In an attempt to wrap my head around the basics of electrochemistry I'm working my way through Wesley R. Browne's 'Electrochemistry' primer.
With regards to the equilibrium potential of an electrochemical cell he states: "The equilibrium potential is defined as the potential at which the forward and reverse electron transfer rates are equal and the net current flow is zero. ... When the electrode potential is more positive or more negative than the equilibrium electrode potential, the forward and reverse rates are no longer equal and a net current will flow."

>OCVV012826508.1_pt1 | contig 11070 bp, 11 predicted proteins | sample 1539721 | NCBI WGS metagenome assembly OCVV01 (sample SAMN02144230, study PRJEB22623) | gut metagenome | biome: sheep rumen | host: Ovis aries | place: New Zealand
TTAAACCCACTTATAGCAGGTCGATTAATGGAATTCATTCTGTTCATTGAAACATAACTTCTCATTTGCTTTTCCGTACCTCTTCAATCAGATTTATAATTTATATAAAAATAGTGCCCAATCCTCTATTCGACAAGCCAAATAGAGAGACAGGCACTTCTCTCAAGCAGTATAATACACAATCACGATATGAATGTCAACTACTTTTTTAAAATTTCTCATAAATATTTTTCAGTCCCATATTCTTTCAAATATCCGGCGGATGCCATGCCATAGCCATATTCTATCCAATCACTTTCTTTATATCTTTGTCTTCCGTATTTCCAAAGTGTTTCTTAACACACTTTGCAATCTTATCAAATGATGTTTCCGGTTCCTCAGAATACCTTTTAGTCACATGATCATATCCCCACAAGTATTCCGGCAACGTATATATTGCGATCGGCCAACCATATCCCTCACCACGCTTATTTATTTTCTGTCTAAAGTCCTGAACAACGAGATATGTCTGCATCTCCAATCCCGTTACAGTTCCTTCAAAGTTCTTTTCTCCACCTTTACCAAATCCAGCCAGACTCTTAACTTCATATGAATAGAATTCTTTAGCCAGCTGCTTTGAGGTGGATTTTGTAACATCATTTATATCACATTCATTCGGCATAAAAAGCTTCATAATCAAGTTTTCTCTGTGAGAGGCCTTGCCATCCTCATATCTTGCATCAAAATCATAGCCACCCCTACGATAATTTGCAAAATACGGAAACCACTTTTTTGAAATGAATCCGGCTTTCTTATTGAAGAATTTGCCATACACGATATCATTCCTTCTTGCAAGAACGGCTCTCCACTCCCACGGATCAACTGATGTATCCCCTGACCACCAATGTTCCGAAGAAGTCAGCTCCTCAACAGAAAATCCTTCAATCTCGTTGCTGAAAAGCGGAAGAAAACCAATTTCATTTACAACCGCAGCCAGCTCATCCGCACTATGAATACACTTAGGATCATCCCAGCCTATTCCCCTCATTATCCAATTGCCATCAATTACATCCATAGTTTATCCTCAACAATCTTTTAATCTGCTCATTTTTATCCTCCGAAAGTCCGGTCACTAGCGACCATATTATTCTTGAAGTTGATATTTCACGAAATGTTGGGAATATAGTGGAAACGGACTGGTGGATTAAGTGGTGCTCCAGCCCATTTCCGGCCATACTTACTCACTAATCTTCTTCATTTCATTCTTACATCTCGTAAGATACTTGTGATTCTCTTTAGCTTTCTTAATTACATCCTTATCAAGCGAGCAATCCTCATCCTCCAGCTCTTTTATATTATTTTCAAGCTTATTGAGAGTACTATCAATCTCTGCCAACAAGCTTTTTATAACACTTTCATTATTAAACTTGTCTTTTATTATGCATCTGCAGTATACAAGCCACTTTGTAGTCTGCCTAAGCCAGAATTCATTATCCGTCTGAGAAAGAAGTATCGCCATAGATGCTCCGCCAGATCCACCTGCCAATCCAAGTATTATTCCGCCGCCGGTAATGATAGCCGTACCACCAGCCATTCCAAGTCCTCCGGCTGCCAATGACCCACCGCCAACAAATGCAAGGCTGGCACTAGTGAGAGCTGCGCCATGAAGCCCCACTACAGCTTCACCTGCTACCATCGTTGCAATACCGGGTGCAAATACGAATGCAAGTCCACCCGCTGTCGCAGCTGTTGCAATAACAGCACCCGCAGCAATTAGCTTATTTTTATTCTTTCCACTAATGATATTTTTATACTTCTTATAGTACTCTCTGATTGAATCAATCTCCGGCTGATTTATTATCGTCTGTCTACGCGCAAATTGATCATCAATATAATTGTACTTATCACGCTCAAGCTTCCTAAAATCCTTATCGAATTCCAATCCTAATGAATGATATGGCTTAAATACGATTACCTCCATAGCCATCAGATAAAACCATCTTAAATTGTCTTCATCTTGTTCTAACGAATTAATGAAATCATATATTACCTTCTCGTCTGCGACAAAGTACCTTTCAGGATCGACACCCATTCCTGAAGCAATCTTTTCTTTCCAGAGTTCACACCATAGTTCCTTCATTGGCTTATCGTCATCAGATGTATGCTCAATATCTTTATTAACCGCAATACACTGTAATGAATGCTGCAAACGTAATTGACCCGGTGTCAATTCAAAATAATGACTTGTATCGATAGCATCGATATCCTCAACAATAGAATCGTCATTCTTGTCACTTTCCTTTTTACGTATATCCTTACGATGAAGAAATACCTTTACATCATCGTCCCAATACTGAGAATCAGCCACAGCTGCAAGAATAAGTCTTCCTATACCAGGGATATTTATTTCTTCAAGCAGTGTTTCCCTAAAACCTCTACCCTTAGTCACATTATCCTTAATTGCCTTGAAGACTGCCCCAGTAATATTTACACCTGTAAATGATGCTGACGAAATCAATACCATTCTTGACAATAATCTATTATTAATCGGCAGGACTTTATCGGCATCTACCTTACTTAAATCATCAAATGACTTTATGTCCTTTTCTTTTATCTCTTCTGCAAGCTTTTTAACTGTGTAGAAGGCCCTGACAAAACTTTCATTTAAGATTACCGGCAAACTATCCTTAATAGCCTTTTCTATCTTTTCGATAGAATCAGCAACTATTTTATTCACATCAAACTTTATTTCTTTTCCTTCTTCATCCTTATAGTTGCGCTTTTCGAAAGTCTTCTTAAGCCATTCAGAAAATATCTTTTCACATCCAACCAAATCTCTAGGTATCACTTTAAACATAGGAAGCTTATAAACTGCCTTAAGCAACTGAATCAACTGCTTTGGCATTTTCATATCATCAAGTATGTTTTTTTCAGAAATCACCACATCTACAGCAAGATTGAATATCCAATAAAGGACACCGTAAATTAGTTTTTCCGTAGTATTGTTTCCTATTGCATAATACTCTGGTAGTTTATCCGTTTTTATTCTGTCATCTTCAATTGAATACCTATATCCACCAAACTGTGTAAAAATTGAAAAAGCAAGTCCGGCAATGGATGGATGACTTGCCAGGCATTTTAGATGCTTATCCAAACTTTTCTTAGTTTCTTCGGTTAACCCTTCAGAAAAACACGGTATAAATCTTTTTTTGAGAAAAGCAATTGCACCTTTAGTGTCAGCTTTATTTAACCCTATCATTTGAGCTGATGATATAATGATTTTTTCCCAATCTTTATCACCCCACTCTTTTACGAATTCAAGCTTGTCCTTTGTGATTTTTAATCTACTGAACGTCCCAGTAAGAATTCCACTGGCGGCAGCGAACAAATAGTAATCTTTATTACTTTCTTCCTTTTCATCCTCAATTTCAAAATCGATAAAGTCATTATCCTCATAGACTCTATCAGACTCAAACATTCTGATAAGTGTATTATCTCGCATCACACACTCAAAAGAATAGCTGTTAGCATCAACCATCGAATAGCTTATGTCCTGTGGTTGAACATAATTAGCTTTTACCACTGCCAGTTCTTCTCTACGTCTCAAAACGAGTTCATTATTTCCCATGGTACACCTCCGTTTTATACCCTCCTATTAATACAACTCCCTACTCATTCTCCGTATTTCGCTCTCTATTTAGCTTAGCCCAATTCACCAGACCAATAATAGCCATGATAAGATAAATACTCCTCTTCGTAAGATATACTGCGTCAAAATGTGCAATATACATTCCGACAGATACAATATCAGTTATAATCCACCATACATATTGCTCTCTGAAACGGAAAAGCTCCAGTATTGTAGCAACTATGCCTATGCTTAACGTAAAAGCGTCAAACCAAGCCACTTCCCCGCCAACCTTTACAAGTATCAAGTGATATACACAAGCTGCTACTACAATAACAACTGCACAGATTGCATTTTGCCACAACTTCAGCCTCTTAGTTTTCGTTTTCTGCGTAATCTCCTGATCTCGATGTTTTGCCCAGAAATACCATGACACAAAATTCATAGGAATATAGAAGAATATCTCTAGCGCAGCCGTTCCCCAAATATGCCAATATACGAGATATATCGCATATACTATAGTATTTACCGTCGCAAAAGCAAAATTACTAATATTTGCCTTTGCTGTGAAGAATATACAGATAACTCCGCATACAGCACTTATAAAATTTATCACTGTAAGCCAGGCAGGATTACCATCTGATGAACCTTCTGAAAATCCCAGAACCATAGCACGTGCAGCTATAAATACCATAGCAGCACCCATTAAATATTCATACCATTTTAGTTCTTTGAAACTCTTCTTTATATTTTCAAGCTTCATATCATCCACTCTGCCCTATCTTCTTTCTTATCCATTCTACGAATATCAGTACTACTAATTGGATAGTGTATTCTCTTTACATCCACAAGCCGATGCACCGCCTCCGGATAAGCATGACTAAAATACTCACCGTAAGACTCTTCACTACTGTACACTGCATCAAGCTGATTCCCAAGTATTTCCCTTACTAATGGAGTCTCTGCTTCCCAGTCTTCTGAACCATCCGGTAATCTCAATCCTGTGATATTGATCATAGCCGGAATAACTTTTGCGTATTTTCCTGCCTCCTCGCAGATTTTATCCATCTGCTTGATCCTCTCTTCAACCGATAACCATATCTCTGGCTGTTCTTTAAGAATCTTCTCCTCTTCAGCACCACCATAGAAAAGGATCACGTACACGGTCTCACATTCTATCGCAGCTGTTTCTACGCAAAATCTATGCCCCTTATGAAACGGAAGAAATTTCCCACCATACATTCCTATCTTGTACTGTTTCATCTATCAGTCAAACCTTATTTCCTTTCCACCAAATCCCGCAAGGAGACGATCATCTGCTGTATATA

My understanding is that the only equilibrium potential possible for a two-electrode electrochemical cell is 0V, as anything above or below 0V will result in the electrons 'wanting' to go to one electrode or the other = a net current.
However, in a three-electrode setup (working electrode, reference electrode and counter electrode) the potential of the working electrode is stated relative to the reference electrode (eg, 'vs Ag/AgCl'). In this setup, would the equilibrium potential of the working electrode be 0V relative to the counter electrode (as it's the counter electrode with which the vast majority of electrons are exchanged) but therefore not 0V relative to the reference electrode and thus you would be correct in stating that the equilibrium potential for working electrode X is (for example) +0.21V vs an Ag/AgCl reference electrode?
Any and all help appreciated!